The downside with OSS (or why Microsoft retired VB)
Choice between coding platforms/languages are the death of fast development, and OSS choices propagate exponentially.
it is far better to have, like, 3 basic choices with tradeoffs than it is to have 30.
that is something that apple is getting right, they limit their development choices. it is also why Microsoft were right in retiring VB, and it is why OSS is so bloody hard to get into, and why java sucks.
choices make life bloody hard, because if I want to create a solution from existing parts then the more choices that are available the more likely the existing parts that I want to use are only available in differing forms and languages. likewise the documentation. likewise the os.
the death of OSS isn't going to be microsoft, it is going to be the propagation of choices.
Not sure how your argument applies to Java. You basically limit yourself to the Java stack and are forced to live with it. Apple makes you choose b/t Objective-C, C++, AppleScipt, Java, Ruby and whatever else their going to be shipping with Panther, which will also let's you pick reference counting or garbage collection for objc, Carbon or Cocoa, Webobjects, php, etc.
<shrug> clearly Im not an expert with java* but every conversation I hear regarding it involves struts, j2ee, jthis, jthat, thingie and the jwhatsit everyone has been talking about recently.
" Apple makes you choose b/t Objective-C, C++, AppleScipt, Java, Ruby and whatever else their going to be shipping with Panther"
yeah, Im distinguishing between shipping stuff with the OS and having it as their 'supported' platform. their supported platform is objective c for applications, applescript for creating workflows and thats about it now, with the small exception of the carbon stuff that they are still working through.
if you want to use java, ruby, or whatever else they ship they make it easy by providing a base installation, but its not 'supported' in any real way **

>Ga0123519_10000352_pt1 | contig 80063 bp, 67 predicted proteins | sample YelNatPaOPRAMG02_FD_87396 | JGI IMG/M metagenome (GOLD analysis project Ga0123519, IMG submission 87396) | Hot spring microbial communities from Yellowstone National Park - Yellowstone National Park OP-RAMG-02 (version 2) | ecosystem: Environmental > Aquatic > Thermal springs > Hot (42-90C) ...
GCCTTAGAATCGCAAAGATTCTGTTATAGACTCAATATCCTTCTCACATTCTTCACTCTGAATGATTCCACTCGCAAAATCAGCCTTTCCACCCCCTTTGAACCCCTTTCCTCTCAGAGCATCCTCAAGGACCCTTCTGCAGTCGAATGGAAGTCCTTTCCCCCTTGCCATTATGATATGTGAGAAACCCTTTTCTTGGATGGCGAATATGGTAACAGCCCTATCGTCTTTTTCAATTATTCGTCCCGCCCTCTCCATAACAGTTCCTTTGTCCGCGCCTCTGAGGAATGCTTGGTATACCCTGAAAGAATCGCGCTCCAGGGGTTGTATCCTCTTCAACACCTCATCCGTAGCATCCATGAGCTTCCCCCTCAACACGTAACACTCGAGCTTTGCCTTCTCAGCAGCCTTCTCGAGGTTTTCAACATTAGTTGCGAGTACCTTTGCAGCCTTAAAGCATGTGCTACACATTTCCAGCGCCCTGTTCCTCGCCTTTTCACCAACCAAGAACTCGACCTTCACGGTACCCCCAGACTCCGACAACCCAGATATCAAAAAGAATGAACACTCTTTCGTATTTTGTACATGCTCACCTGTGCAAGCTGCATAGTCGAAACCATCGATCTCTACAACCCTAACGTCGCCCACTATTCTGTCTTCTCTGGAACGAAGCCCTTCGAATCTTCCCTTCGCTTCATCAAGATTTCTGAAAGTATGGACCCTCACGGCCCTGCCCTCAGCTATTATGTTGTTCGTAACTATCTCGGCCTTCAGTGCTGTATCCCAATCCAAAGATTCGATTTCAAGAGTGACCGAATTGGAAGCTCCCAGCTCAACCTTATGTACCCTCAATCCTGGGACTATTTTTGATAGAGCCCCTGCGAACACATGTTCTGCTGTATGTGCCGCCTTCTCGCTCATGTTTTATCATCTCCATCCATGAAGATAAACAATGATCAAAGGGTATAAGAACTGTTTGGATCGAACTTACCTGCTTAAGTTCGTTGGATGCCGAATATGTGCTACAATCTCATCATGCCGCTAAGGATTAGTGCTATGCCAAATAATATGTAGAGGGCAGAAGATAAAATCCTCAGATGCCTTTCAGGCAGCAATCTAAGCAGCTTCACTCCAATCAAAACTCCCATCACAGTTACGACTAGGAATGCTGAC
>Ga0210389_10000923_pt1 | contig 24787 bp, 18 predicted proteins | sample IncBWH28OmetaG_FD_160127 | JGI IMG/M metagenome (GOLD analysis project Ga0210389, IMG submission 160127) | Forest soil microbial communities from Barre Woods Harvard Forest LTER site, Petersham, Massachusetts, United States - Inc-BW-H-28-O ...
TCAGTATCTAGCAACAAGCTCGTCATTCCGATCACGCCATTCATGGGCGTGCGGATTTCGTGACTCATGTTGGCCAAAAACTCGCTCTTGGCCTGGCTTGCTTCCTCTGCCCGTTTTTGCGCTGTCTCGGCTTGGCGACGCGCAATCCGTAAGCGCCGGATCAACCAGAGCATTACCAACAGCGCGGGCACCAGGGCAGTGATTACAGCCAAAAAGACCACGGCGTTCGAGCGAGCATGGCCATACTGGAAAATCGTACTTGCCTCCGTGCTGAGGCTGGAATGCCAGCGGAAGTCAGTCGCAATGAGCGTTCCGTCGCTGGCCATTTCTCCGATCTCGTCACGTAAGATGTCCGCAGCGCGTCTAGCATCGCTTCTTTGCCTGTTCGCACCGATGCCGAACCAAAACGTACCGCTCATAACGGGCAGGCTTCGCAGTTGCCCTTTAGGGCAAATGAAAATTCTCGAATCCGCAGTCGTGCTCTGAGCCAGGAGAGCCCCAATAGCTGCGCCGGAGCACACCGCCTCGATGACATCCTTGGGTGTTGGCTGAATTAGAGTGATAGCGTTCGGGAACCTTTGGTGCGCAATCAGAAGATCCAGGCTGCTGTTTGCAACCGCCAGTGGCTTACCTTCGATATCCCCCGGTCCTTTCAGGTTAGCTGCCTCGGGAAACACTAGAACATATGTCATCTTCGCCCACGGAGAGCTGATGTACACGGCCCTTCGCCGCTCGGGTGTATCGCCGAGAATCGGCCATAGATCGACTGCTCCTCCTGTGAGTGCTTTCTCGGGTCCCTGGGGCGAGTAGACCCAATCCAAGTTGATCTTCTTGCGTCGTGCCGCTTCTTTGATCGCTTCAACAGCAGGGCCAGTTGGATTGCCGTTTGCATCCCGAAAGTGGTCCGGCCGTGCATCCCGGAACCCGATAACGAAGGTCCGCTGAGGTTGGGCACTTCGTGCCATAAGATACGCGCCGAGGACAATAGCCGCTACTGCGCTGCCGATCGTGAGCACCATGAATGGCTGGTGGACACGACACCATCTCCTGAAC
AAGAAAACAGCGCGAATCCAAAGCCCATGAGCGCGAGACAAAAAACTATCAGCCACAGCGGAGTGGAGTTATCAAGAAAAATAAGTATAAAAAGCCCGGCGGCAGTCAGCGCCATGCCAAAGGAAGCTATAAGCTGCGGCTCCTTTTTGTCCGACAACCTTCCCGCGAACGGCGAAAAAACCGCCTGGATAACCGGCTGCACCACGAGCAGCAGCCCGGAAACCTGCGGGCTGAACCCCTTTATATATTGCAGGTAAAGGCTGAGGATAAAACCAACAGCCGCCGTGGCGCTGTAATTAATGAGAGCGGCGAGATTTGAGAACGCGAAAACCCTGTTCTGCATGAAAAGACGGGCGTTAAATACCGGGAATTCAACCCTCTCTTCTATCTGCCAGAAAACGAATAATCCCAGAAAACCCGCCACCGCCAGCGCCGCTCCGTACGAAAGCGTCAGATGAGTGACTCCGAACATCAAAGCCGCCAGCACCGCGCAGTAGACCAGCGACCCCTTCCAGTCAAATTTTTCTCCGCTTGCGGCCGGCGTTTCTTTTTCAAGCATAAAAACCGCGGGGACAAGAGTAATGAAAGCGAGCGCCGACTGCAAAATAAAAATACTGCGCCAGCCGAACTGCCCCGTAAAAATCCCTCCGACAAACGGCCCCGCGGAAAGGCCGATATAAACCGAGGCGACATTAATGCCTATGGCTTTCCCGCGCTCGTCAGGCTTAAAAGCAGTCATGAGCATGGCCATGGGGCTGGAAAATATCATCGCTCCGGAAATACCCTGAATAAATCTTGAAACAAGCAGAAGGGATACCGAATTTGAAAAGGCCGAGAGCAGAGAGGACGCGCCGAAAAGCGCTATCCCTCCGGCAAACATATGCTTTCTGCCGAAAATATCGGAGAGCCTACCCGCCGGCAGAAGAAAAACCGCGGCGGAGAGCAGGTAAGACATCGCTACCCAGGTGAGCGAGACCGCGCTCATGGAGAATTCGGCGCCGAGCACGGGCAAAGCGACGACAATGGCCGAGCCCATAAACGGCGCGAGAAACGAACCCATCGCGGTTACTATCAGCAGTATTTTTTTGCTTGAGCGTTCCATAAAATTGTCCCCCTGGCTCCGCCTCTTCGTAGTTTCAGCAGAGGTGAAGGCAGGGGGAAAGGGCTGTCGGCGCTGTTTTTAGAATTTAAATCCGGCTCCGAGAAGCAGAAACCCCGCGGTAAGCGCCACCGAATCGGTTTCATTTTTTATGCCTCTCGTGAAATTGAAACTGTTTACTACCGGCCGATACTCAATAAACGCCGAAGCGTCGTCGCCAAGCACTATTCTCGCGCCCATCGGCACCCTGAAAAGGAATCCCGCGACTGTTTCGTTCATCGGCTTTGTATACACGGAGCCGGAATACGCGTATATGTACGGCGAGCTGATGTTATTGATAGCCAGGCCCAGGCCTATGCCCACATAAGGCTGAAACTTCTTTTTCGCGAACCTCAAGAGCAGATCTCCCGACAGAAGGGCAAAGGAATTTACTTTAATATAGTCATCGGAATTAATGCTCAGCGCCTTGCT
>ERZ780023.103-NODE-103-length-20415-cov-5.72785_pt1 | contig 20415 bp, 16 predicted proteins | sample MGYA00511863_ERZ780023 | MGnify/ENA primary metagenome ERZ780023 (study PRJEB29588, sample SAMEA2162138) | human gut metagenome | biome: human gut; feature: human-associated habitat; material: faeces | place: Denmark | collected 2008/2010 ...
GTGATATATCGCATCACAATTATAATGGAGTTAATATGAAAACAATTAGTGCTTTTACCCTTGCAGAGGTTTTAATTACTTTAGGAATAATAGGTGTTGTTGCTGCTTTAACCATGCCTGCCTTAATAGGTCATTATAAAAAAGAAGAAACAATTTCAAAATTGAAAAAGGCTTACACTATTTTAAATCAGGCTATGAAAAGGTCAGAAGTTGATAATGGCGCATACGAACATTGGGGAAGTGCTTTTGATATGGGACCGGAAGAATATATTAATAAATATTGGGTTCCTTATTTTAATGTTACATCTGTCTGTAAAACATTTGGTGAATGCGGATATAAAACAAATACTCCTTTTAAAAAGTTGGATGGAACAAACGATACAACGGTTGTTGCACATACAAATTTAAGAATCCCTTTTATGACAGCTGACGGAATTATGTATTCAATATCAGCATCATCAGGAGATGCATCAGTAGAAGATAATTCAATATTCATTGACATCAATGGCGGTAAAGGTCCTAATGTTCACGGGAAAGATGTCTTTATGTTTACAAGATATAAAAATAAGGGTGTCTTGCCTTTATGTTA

* youd guessed, right?
** except for the fact that IIRC they are providing ruby bindings through to cocoa with the next release, so maybe Im making a false distinction.
MS didn't retire VB -- it lives on in VB.NET.
If you had said that VB.NET use is on the decline (with the exception of web developers), I'd agree entirely.
March 11th, 2007 6:17pm
look, Im sorry people, this is my fault. I wasn't clear about my expectations with this thread.
_this_ thread is for those who agree with me. the rest of you can just fuck off.
>> the death of OSS isn't going to be microsoft, it is going to be the propagation of choices. <<
You can generalize this to "Death by Fork"
March 11th, 2007 7:30pm
>MS didn't retire VB -- it lives on in VB.NET.
VB.NET is C# in sheep's clothing.
March 11th, 2007 7:42pm
VB still lives on as VBA 6.5 in Excel 2007.
They won't ever be able to kill it properly too much stuff living in Excel spreadsheets.
March 11th, 2007 7:45pm
They are trying to begin to kill it, though - it's not in the next version of Office for Mac.
I'm not sure if that means they are trying to kill VB, or kill Mac.
March 11th, 2007 11:51pm
>I'm not sure if that means they are trying to kill VB, or kill Mac.
Good point. M$ has stopped working on IE for the Mac, if I'm not mistaken, so maybe that's evidence of M$ trying to kill the Mac.(Or at least "die on the vine" slowly)
Then again, doesn't M$ need the Mac to be at least on life support, so M$ can point to it and say, "No, we're not really a monopoly, we do have competition" ?
March 12th, 2007 10:01am
I think .NET more or less murdered VB, but I remember seeing a Computerworld poll that said ~60% of .NET shops were using VB.NET.
Not that I buy that number, just that I do buy VB.NET being more widespread than it sounds here.
March 12th, 2007 10:03am